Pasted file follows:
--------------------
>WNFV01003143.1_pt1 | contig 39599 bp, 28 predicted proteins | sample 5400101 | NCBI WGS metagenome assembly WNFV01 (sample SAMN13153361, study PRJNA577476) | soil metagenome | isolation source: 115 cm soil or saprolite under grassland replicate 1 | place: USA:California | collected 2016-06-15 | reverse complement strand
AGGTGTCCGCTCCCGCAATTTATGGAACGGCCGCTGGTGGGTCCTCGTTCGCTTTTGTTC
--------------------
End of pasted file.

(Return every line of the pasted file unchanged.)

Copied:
>WNFV01003143.1_pt1 | contig 39599 bp, 28 predicted proteins | sample 5400101 | NCBI WGS metagenome assembly WNFV01 (sample SAMN13153361, study PRJNA577476) | soil metagenome | isolation source: 115 cm soil or saprolite under grassland replicate 1 | place: USA:California | collected 2016-06-15 | reverse complement strand
AGGTGTCCGCTCCCGCAATTTATGGAACGGCCGCTGGTGGGTCCTCGTTCGCTTTTGTTC